2. ^ a b "Addgene: Promoters". Retrieved 2023-11-21.
  3. ^ Reeb J, Rost B (January 2019). "Secondary Structure Prediction". In Ranganathan S, Gribskov M, Nakai K, Schönbach C (eds.). Encyclopedia of Bioinformatics and Computational Biology. Oxford: Academic Press. pp. 488–496. doi:10.1016/B978-0-12-809633-8.20267-7. ISBN 978-0-12-811432-2. S2CID 226247584.
  4. ^ Koch KA, Allard S, Santoro N, Côté J, Thiele DJ (June 2001). "The Candida glabrata Amt1 copper-sensing transcription factor requires Swi/Snf and Gcn5 at a critical step in copper detoxification". Molecular Microbiology. 40 (5): 1165–1174. doi:10.1046/j.1365-2958.2001.02458.x. hdl:2027.42/74057. PMID 11401720. S2CID 22858677.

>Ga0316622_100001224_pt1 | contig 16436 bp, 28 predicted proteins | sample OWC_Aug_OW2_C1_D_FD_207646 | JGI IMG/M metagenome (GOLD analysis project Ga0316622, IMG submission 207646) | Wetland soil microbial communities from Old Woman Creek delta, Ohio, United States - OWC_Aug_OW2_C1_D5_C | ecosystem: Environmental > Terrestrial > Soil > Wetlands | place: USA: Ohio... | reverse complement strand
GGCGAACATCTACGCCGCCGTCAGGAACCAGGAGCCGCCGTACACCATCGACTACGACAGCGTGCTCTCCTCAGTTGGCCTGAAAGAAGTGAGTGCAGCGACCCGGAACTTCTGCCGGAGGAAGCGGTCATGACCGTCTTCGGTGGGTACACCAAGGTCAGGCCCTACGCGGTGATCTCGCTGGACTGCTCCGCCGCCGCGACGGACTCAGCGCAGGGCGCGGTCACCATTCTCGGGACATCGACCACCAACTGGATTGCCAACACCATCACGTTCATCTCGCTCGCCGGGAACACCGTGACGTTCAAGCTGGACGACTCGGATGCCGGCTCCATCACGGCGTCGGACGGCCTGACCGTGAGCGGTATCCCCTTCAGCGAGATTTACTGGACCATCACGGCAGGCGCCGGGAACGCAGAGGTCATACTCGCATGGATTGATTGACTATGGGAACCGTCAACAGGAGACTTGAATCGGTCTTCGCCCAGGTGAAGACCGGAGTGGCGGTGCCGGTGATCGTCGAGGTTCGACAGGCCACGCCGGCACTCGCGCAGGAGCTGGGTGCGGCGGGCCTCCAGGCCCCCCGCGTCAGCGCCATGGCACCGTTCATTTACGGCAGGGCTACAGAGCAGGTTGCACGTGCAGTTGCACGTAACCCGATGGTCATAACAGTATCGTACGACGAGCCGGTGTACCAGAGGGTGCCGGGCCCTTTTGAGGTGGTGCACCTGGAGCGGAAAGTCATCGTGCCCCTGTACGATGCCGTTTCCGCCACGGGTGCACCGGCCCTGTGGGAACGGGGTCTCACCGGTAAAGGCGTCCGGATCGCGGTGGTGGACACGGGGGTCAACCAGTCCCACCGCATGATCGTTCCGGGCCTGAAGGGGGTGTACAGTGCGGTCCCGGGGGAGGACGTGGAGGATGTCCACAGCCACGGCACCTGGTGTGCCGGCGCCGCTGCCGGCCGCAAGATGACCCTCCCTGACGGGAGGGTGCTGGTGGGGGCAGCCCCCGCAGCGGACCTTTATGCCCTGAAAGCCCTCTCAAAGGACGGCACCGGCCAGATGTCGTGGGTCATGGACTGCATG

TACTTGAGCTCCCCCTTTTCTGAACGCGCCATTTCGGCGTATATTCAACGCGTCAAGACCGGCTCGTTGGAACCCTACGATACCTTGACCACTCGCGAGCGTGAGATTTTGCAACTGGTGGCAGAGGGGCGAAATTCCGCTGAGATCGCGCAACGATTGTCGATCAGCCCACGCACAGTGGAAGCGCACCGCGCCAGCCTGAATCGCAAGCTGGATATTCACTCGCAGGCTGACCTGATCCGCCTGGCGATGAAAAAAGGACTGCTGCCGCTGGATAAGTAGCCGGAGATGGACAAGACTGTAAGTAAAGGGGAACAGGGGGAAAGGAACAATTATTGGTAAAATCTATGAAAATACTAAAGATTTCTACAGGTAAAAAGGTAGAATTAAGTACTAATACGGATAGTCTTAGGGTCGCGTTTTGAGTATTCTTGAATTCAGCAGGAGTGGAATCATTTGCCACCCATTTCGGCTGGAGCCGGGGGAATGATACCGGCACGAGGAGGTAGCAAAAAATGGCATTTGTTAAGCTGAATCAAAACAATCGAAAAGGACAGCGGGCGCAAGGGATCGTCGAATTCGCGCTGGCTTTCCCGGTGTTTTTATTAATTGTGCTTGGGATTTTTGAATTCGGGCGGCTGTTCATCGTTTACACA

5. ^ Smith DR, Nordberg M (January 2015). "Chapter 2 - General Chemistry, Sampling, Analytical Methods, and Speciation". In Nordberg GF, Fowler BA, Nordberg M (eds.). Handbook on the Toxicology of Metals (Fourth ed.). San Diego: Academic Press. pp. 15–44. doi:10.1016/B978-0-444-59453-2.00002-0. ISBN 978-0-444-59453-2.
  6. ^ Rahman MT, Haque N, Abu Kasim NH, De Ley M (2017). "Origin, Function, and Fate of Metallothionein in Human Blood". Reviews of Physiology, Biochemistry and Pharmacology. 173: 41–62. doi:10.1007/112_2017_1. ISBN 978-3-319-61366-6. PMID 28417197.
  7. ^ Lee W, Haslinger A, Karin M, Tjian R (January 28, 1987). "Activation of transcription by two factors that bind promoter and enhancer sequences of the human metallothionein gene and SV40". Nature. 325 (6102): 368–372. doi:10.1038/325368a0. PMID 3027570. S2CID 4314423.